ANCHORAGE - The federal government should allow offshore oil and gas drilling along Alaska's northernmost coastline, Alaska Gov. Sean Parnell said Thursday in a letter to Interior Secretary Ken Salazar.
Parnell called a responsible Outer Continental Shelf leasing program that respects Alaska Native concerns "vitally important to Alaska and the nation."
The governor said Alaska's shelf contains an estimated 27 billion barrels of oil and 130 trillion cubic feet of natural gas of potentially recoverable resources. Development of the resources is important as the country moves toward energy conservation and renewables, he said.
By comparison, the total oil production from the North Slope since the trans-Alaska pipeline started up in 1977 is about 15.5 billion barrels, Parnell said. Without new oil development, the pipeline could shut down within the next decade, he said.
"We are quickly approaching the minimum throughput rate, beyond which the flow of oil cannot be maintained," he said. "New sources of oil must be discovered now."
Citing a University of Alaska study, Parnell said shelf production could provide an annual average of 35,000 jobs for 50 years, and a $72 billion payroll.
Parnell urged the federal government to support a proposed five-year leasing plan open to public comment until Sept. 21.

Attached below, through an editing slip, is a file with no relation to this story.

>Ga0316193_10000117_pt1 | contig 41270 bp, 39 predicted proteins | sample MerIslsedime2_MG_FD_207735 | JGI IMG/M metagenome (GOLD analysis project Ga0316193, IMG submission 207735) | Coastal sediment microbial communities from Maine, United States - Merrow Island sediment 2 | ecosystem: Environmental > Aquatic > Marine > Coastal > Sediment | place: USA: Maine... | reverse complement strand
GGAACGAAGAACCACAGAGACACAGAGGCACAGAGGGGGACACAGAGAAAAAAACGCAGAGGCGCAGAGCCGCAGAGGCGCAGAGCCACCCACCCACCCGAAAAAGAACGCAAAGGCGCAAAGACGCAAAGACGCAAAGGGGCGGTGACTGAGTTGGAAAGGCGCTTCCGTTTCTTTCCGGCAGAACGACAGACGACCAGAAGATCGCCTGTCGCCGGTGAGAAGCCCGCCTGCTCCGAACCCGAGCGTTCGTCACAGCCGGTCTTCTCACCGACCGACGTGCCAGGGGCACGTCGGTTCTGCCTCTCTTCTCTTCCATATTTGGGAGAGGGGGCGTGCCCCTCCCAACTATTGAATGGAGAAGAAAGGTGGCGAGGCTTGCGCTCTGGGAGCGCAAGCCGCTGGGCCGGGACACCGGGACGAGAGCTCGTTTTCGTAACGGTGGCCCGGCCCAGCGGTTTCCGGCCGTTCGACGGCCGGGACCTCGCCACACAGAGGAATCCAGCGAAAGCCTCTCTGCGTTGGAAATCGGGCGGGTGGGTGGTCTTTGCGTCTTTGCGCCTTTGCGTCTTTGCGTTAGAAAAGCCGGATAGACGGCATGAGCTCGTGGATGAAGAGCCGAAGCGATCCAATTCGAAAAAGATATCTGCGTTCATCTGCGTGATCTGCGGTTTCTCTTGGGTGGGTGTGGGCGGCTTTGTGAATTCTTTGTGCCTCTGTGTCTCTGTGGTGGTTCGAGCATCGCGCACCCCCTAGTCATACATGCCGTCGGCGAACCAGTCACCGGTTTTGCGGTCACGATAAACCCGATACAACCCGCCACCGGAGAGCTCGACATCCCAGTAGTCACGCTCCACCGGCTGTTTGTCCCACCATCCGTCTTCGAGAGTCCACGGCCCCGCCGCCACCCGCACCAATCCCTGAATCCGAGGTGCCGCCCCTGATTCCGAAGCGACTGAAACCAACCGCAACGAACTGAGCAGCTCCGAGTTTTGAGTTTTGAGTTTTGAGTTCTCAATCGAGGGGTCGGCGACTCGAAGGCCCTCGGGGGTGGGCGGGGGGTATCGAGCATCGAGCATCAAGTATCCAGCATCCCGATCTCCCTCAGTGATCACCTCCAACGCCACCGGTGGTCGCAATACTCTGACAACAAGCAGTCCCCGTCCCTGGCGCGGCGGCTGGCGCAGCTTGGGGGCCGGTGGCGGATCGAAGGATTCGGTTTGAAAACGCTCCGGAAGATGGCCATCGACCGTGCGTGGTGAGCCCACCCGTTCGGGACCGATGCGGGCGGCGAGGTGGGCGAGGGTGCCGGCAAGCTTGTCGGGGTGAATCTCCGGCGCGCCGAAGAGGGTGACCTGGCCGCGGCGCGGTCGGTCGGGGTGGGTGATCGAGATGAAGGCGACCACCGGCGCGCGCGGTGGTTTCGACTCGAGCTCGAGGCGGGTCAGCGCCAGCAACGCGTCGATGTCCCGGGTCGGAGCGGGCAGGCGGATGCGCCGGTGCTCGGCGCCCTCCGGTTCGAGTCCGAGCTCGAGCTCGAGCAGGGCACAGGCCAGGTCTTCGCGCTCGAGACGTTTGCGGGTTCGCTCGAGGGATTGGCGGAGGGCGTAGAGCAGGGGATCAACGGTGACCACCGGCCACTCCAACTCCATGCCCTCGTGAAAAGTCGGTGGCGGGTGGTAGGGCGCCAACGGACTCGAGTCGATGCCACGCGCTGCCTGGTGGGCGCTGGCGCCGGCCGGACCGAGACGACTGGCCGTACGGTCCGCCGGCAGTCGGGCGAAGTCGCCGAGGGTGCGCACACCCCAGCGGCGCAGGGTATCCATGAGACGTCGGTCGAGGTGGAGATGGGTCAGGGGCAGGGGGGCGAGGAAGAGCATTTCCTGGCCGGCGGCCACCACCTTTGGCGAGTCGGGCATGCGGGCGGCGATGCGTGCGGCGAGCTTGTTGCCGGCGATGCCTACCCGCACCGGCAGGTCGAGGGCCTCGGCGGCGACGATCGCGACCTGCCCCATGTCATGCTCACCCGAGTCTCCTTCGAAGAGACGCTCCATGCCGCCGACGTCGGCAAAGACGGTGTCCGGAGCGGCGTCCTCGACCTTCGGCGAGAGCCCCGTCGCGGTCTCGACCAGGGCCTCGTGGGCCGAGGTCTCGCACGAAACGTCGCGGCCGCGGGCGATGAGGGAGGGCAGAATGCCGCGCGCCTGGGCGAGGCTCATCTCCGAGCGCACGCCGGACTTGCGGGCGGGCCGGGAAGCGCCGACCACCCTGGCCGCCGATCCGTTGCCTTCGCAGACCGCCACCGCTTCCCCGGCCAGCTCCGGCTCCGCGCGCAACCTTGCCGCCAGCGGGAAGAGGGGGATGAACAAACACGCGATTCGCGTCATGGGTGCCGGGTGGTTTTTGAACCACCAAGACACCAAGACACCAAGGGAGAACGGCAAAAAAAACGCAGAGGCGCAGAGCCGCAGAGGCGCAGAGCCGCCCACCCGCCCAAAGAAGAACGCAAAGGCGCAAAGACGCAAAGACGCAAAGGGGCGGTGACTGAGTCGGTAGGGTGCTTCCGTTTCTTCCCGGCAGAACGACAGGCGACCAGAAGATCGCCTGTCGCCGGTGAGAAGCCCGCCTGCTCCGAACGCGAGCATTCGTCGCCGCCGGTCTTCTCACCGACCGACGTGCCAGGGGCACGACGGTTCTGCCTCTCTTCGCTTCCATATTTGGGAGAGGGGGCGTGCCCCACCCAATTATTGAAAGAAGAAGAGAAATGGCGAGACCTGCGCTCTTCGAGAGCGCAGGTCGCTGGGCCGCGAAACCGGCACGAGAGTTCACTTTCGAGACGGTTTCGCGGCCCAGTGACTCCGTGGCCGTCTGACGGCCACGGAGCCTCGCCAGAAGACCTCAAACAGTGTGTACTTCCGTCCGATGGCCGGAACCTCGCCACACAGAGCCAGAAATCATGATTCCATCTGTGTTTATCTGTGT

Salazar spokeswoman Kendra Barkoff said the comment period was extended by 180 days to allow more time for people to comment on the leasing plan proposal.
"We are still in the process of receiving those comments," she said.
Salazar visited Alaska in April to gather information and comment on plans to lease federal waters to oil and gas companies. Many who attended the hearing wore "OCS Yes!" buttons while others said a sizable oil spill would be catastrophic to the environment.
The federal government's proposed five-year oil and gas leasing program includes 26 planning areas for the shelf. Contained in the plan are newly identified areas for drilling in Alaska's Beaufort and Chukchi seas.
Also on Thursday, Parnell gave a speech to the Resource Development Council for Alaska in which he expressed his strong support for exploration and development on the shelf.
"OCS exploration is about Alaska jobs and revenue," the governor told the Anchorage-based industry group.
He also underscored his commitment to work with Alaska Natives and rural communities to ensure whale harvests and other subsistence activities can continue while offshore exploration and development is safely conducted.
Several Alaska Native groups, including the Alaska Eskimo Whaling Commission, have filed lawsuits to prevent offshore drilling. The commission didn't immediately return a call for comment on Thursday.